News Clips for June 6, 2017
NCPERS Washington Update for 6-2-2017
Register for NCPERS' Webinar: Economic Loss: The Hidden Cost of Prevailing Pension Reforms on June 14!
Head over the Facebook to view conference photos, things you missed & more from #NCPERSACE17!
NCPERS Study Highlights Economic Costs of Doing Away with DB Plans
Criticism of public pensions is based on faulty logic, group says.
4 Reasons Why Puerto Rico's 'Bankruptcy' Process Matters to U.S. Residents
How Puerto Rico grapples with its staggering debt is in the hands of a federal judge who will oversee a form of bankruptcy proceeding for the U.S. territory. Puerto Rico owes more than $74 billion dollars to both island and U.S. based creditors and over $40 billion in pension liabilities.
The Week in Public Finance: Pension Reform in Texas, Fitch Lowers Expectations and Illinois Downgraded Again
A roundup of money (and other) news governments can use.
Gov. Brown wants California to borrow from itself to fund employee pensions. Good idea
It seems that scarcely a day passes when our politicians aren't exhorted to run government like a business, or like a couple pondering household finances over the kitchen table.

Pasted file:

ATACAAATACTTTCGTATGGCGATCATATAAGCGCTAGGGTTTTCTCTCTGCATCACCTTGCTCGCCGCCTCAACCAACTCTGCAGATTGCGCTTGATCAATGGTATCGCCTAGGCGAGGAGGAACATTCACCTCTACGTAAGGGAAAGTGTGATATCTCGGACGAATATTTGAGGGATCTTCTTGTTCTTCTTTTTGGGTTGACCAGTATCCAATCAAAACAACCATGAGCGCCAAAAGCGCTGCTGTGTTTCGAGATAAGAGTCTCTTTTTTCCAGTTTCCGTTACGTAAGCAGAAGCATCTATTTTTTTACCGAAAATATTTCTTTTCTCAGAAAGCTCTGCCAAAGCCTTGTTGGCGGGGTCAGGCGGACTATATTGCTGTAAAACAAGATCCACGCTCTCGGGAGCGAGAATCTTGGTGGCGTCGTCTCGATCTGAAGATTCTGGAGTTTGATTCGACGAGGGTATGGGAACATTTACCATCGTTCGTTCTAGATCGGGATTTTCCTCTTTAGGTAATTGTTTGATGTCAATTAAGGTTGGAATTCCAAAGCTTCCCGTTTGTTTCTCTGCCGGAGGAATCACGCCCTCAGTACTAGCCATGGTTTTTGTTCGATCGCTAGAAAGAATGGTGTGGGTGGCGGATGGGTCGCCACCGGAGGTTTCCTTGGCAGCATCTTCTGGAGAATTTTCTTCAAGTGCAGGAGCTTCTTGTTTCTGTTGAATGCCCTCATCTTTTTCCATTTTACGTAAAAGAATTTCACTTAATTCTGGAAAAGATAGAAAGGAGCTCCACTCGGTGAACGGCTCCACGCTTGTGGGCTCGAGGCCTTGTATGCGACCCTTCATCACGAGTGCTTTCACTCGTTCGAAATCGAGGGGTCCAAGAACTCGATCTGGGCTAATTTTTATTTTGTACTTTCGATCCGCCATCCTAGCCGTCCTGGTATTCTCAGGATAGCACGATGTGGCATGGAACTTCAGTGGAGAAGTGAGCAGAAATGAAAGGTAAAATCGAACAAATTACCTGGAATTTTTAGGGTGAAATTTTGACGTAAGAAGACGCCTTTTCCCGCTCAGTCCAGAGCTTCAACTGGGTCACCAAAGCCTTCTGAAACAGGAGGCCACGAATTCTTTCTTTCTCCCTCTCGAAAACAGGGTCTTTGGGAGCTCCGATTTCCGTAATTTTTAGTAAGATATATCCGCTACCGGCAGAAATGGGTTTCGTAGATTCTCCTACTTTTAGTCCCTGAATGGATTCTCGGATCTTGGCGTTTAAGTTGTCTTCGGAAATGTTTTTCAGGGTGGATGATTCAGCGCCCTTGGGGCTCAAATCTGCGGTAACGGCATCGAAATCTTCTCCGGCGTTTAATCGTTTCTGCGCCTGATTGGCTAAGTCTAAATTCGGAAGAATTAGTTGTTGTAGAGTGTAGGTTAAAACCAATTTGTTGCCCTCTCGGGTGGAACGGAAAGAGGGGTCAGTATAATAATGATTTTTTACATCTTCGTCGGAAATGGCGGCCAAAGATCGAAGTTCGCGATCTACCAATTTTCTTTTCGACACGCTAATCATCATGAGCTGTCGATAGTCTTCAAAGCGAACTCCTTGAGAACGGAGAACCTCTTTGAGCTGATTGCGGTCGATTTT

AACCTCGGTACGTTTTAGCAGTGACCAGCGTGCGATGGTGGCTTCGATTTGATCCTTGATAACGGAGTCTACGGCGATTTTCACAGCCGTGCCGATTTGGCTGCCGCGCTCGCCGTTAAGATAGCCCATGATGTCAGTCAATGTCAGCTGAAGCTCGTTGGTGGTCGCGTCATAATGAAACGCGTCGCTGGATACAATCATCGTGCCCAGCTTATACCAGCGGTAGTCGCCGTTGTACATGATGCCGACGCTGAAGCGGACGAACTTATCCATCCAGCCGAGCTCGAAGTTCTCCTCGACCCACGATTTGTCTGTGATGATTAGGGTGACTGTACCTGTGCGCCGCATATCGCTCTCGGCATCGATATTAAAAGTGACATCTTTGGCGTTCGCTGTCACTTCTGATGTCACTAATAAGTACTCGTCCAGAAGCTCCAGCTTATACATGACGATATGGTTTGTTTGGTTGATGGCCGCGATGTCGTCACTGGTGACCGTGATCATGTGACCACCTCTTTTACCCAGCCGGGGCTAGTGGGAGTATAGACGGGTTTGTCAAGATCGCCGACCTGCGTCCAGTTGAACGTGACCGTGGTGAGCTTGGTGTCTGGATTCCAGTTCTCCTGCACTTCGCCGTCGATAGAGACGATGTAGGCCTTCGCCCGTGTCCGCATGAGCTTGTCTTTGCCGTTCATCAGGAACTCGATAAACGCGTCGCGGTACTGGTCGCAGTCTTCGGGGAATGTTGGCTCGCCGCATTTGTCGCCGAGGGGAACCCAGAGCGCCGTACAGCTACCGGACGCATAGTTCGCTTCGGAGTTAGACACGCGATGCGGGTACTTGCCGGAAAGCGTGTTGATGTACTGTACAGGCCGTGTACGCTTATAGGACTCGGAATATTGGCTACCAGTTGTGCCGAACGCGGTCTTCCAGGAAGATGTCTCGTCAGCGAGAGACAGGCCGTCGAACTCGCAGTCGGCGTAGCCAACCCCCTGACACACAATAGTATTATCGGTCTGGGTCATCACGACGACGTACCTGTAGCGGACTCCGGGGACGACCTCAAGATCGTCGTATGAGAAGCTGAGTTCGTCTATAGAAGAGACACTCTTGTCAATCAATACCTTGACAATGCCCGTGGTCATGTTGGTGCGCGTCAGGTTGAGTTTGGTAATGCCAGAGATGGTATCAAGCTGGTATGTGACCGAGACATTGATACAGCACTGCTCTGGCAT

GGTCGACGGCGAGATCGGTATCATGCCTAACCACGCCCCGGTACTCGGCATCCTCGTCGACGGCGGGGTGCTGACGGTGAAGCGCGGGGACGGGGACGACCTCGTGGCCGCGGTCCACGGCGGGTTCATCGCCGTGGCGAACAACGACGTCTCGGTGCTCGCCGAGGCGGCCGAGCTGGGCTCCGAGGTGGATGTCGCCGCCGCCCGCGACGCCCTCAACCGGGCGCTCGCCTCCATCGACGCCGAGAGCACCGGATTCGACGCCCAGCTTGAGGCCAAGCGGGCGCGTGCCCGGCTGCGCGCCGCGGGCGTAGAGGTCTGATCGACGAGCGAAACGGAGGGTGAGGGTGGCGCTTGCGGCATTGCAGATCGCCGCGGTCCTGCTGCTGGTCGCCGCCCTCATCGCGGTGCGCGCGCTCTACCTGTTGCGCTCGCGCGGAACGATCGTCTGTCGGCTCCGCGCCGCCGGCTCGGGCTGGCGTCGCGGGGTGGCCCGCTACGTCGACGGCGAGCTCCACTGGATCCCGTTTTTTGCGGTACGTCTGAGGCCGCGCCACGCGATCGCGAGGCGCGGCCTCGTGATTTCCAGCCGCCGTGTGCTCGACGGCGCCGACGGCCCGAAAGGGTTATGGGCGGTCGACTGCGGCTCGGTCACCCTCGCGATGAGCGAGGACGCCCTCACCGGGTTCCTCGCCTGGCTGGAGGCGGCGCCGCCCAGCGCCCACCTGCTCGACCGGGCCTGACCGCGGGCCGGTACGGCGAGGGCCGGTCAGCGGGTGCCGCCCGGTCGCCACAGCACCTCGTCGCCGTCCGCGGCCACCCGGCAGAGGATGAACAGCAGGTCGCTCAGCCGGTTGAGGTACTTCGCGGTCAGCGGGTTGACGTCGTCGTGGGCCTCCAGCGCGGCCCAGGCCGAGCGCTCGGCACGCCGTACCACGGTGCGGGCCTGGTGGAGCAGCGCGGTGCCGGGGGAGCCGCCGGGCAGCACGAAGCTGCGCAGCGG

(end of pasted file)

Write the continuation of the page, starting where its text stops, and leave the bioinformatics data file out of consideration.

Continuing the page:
Kentucky Pensions Could Face Insolvency in Five Years
Audit report finds state faces funding shortfall of $33 billion.
Teacher pension impasse in Lansing could delay state budget resolution
(Michigan) Snyder: 'We're starting to run out of time' to adopt budget in June
Treasurer: State will appeal pension decision
North Carolina State Treasurer Dale R. Folwell, CPA, responded today to a court decision pertaining to litigation involving the Department of State Treasurer's administration of the contribution-based benefit cap (CBBC) for the North Carolina retirement systems.
Changes to PERS part of changes proposed by key Oregon lawmakers
(Oregon) Adjustments include relocating where part of the "employee contribution" goes and limiting growth in health insurance plans
Senate passes pension reform on to House; some say it doesn't go far enough
(Pennsylvania) It is called Senate Bill 1 because it's been a number one priority to fix the state's broken pension system for years.
In Texas, Some Rare Good News About Cities With Pension Woes
Detroit. Stockton. Puerto Rico. The list of places bankrupted by ballooning pension obligations and other debts is growing. But now comes some good news about two cities, Dallas and Houston, that have pulled back from the brink.
Education Association members pay for their pensions
In her May 30 column, Cindi Ross Scoppe targeted the S.C. Education Association and 10 other organizations to question the appropriateness of our employees participating in the state retirement plan because we are, in her words, "lobbying organizations"